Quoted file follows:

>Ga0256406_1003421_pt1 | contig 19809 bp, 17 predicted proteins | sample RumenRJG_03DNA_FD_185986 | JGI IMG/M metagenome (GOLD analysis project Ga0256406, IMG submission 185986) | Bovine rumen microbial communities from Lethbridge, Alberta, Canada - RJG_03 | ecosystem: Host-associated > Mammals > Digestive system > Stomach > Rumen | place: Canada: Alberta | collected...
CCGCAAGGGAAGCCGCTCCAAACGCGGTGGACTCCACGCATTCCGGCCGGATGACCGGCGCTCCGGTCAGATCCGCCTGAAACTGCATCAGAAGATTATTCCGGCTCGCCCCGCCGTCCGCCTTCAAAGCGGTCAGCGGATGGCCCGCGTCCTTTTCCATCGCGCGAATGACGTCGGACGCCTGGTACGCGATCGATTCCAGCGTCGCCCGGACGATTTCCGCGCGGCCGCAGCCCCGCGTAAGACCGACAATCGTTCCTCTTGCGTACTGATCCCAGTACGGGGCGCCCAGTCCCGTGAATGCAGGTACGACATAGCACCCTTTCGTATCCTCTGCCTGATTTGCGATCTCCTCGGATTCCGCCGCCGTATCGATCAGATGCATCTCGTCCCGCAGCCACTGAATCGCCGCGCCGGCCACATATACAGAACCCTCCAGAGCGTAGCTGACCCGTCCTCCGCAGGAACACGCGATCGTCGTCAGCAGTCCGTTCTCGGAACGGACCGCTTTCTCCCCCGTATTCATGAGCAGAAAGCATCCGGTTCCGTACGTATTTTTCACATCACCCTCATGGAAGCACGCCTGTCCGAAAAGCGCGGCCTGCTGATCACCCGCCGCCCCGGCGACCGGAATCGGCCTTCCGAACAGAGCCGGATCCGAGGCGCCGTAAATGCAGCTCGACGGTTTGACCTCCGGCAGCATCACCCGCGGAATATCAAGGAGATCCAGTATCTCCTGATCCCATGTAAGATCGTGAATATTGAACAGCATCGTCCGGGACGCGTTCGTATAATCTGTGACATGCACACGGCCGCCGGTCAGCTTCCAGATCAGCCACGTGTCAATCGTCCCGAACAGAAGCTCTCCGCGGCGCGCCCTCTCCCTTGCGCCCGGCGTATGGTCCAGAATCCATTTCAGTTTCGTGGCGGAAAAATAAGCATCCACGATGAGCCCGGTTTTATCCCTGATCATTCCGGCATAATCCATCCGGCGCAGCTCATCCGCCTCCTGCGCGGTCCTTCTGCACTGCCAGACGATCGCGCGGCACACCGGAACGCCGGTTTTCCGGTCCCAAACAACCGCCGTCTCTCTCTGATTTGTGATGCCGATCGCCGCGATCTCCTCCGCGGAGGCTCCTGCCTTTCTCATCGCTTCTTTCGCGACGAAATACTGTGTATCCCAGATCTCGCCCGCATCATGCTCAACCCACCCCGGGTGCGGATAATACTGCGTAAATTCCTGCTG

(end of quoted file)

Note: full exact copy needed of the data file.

>Ga0256406_1003421_pt1 | contig 19809 bp, 17 predicted proteins | sample RumenRJG_03DNA_FD_185986 | JGI IMG/M metagenome (GOLD analysis project Ga0256406, IMG submission 185986) | Bovine rumen microbial communities from Lethbridge, Alberta, Canada - RJG_03 | ecosystem: Host-associated > Mammals > Digestive system > Stomach > Rumen | place: Canada: Alberta | collected...
CCGCAAGGGAAGCCGCTCCAAACGCGGTGGACTCCACGCATTCCGGCCGGATGACCGGCGCTCCGGTCAGATCCGCCTGAAACTGCATCAGAAGATTATTCCGGCTCGCCCCGCCGTCCGCCTTCAAAGCGGTCAGCGGATGGCCCGCGTCCTTTTCCATCGCGCGAATGACGTCGGACGCCTGGTACGCGATCGATTCCAGCGTCGCCCGGACGATTTCCGCGCGGCCGCAGCCCCGCGTAAGACCGACAATCGTTCCTCTTGCGTACTGATCCCAGTACGGGGCGCCCAGTCCCGTGAATGCAGGTACGACATAGCACCCTTTCGTATCCTCTGCCTGATTTGCGATCTCCTCGGATTCCGCCGCCGTATCGATCAGATGCATCTCGTCCCGCAGCCACTGAATCGCCGCGCCGGCCACATATACAGAACCCTCCAGAGCGTAGCTGACCCGTCCTCCGCAGGAACACGCGATCGTCGTCAGCAGTCCGTTCTCGGAACGGACCGCTTTCTCCCCCGTATTCATGAGCAGAAAGCATCCGGTTCCGTACGTATTTTTCACATCACCCTCATGGAAGCACGCCTGTCCGAAAAGCGCGGCCTGCTGATCACCCGCCGCCCCGGCGACCGGAATCGGCCTTCCGAACAGAGCCGGATCCGAGGCGCCGTAAATGCAGCTCGACGGTTTGACCTCCGGCAGCATCACCCGCGGAATATCAAGGAGATCCAGTATCTCCTGATCCCATGTAAGATCGTGAATATTGAACAGCATCGTCCGGGACGCGTTCGTATAATCTGTGACATGCACACGGCCGCCGGTCAGCTTCCAGATCAGCCACGTGTCAATCGTCCCGAACAGAAGCTCTCCGCGGCGCGCCCTCTCCCTTGCGCCCGGCGTATGGTCCAGAATCCATTTCAGTTTCGTGGCGGAAAAATAAGCATCCACGATGAGCCCGGTTTTATCCCTGATCATTCCGGCATAATCCATCCGGCGCAGCTCATCCGCCTCCTGCGCGGTCCTTCTGCACTGCCAGACGATCGCGCGGCACACCGGAACGCCGGTTTTCCGGTCCCAAACAACCGCCGTCTCTCTCTGATTTGTGATGCCGATCGCCGCGATCTCCTCCGCGGAGGCTCCTGCCTTTCTCATCGCTTCTTTCGCGACGAAATACTGTGTATCCCAGATCTCGCCCGCATCATGCTCAACCCACCCCGGGTGCGGATAATACTGCGTAAATTCCTGCTG